Shigeyoshi Osaki from Nara Medical University in Japan has been studying the ‘dragline’ silk that spiders dangle from for some years and has now created the unique instrument, which has a “soft and profound timbre”, the BBC reported.
The task hasn’t been easy work, with Osaki spinning between 3,000 and 5,000 individual strands of silk to form a single bundle. Three bundles are then needed to form each string before the scientist tests the string for their tensile strength.
He found that the spider strings were able to withstand less tension before breaking than a gut string, like the type used on old violins, and more than commonly used aluminium and nylon string.
The news provider cited research by Osaki, who explained that while many scientific studies have been conducted into violins, few have focused on the strings of the instrument.
“Not all of the details have been clarified, as most players have been interested in the violin body rather than the properties of the bow or strings,” he wrote.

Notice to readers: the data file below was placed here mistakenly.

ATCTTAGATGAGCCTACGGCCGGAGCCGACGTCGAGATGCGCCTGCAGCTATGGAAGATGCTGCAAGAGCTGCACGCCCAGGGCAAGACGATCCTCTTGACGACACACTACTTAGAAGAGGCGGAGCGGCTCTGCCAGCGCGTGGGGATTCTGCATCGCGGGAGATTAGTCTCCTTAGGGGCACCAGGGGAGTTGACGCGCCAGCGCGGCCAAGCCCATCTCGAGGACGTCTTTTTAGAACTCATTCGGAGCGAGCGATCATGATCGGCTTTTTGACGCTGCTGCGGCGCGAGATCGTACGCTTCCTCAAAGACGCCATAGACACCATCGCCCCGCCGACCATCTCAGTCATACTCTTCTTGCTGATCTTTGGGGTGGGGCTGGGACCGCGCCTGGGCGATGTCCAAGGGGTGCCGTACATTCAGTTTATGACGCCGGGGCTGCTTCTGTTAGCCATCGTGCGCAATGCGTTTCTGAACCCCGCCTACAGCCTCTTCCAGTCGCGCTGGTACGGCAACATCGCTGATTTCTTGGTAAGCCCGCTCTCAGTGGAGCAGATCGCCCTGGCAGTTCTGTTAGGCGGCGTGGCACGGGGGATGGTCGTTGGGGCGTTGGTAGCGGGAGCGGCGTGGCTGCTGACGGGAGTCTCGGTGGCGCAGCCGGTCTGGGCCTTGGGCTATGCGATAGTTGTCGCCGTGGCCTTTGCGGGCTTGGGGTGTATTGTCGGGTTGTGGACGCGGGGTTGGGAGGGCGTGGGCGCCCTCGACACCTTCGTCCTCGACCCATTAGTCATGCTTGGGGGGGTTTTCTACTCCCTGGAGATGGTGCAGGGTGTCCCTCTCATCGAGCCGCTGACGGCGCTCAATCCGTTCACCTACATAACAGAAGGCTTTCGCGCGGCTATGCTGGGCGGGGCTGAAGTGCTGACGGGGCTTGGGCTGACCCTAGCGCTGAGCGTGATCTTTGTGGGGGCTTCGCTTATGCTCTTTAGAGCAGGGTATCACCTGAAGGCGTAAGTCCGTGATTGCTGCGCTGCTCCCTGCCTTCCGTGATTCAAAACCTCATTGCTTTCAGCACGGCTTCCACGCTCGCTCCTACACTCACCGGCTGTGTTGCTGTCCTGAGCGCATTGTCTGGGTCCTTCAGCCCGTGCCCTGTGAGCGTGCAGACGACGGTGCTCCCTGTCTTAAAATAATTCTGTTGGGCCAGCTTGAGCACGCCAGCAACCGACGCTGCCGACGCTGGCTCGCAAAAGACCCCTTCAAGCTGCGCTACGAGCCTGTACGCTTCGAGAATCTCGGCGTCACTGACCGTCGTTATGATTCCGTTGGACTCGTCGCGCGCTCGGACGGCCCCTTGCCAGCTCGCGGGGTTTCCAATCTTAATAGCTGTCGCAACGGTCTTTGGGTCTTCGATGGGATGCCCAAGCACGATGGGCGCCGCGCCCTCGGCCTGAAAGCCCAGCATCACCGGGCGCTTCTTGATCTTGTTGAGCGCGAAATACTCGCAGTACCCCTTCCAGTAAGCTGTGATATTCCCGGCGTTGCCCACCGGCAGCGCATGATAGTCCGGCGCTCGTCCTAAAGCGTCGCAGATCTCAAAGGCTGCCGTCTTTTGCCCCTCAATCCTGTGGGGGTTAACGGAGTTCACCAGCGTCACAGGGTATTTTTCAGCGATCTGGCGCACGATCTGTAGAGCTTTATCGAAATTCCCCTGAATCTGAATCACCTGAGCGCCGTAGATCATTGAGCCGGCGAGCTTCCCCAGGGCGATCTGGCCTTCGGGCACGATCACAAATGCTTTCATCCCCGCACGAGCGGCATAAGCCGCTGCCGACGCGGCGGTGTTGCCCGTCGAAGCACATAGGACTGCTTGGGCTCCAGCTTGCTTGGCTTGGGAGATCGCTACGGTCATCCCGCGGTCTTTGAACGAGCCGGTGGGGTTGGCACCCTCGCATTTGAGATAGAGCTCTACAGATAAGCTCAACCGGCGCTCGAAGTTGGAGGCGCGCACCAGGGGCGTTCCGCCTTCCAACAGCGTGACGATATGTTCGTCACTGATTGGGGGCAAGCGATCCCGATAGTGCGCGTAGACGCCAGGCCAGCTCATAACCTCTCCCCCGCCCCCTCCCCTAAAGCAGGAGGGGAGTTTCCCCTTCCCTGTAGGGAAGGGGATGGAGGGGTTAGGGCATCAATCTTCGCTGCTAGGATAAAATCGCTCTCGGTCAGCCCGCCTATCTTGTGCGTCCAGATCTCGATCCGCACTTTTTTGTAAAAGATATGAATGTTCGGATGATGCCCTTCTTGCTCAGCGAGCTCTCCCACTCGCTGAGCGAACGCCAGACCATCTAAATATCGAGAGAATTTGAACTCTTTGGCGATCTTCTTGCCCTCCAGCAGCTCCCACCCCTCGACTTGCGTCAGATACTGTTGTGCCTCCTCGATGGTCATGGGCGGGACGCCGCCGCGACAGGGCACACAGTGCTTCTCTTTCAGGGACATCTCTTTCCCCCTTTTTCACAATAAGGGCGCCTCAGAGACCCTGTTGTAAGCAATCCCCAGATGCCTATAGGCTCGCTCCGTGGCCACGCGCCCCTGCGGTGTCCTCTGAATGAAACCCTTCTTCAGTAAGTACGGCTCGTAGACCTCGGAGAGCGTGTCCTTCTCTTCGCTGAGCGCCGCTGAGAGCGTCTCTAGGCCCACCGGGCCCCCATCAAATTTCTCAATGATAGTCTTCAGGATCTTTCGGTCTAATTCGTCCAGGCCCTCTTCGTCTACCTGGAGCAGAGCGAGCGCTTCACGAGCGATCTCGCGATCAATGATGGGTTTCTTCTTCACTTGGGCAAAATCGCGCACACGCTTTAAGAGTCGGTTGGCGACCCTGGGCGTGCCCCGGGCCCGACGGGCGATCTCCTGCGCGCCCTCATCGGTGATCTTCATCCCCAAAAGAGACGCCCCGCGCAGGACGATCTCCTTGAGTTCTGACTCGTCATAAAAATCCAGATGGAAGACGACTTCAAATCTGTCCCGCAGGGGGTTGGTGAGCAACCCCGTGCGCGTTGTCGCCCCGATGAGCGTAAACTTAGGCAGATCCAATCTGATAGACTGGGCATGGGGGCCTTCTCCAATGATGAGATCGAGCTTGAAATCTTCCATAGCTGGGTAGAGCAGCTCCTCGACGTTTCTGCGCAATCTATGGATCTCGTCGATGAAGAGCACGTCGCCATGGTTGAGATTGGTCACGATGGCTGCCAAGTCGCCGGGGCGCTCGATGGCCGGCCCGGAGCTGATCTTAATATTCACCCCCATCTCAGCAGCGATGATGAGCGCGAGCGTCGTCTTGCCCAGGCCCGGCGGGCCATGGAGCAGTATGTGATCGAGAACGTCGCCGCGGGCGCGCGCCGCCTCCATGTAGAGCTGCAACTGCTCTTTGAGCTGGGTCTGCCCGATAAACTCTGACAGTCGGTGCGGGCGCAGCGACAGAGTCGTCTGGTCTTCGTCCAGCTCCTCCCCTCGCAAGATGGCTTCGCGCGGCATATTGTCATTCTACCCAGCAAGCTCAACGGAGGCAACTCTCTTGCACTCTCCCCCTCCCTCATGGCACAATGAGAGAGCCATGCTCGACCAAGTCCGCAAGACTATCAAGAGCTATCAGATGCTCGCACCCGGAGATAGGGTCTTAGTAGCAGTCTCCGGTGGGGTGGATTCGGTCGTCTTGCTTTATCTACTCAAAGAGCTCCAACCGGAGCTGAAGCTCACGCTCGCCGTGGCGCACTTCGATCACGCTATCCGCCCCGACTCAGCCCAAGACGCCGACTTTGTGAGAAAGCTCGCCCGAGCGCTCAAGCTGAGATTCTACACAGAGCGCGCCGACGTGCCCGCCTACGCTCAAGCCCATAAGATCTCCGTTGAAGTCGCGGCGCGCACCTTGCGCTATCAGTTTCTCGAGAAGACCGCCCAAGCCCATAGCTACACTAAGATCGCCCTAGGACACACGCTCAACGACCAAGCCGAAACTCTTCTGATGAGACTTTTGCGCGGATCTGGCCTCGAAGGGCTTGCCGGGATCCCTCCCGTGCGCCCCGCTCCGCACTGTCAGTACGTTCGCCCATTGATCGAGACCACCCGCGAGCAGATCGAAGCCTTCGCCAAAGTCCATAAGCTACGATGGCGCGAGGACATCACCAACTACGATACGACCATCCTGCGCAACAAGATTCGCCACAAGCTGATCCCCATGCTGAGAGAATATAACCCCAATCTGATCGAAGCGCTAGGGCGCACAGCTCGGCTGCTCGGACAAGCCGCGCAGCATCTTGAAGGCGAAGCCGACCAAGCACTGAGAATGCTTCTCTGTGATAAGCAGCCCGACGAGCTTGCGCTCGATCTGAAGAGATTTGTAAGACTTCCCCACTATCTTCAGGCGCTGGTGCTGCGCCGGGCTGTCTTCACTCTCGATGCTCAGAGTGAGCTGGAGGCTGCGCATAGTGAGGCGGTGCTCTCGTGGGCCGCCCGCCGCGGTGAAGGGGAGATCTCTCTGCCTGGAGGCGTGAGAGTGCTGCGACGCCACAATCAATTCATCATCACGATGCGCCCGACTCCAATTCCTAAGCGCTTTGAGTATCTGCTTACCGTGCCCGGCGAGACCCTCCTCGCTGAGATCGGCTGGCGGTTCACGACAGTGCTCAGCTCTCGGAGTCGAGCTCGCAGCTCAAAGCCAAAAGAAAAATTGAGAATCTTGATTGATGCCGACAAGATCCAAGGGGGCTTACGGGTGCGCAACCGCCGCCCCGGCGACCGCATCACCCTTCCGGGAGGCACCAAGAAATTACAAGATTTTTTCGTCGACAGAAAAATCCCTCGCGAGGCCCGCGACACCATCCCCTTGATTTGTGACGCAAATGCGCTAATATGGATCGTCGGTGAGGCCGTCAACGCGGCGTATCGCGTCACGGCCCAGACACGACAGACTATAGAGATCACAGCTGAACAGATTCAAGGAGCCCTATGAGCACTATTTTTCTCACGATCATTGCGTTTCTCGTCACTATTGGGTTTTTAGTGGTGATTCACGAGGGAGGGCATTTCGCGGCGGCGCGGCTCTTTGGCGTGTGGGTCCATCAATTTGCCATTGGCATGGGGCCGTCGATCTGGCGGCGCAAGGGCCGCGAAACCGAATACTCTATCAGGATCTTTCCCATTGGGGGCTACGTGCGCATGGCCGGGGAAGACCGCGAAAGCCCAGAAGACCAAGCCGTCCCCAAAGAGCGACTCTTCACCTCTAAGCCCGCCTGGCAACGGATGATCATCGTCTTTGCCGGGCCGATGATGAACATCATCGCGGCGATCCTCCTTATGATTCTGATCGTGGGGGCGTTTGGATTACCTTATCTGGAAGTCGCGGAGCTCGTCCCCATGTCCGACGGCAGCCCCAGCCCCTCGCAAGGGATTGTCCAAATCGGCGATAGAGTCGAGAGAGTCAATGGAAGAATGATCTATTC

On testing the spider strings with professional violinists, he found that the musicians preferred the timbre they gave.
“The violin strings are a novel practical use for spider silk as a kind of high value-added product, and offer a distinctive type of timbre for both violin players and music lovers worldwide,” he remarked.
Indeed, Osaki found that the silk strands, once bound together, compress into many different shapes that leave no gaps between them, creating a more whole sound.
He had to use 300 Nephila maculata spiders which are known for creating complex webs.
Up until the early 20th century, violin strings were made of catgut (although they came from a sheep), which was stretched, dried and twisted. Some violins used to play music from the Renaissance and Baroque periods still use gut.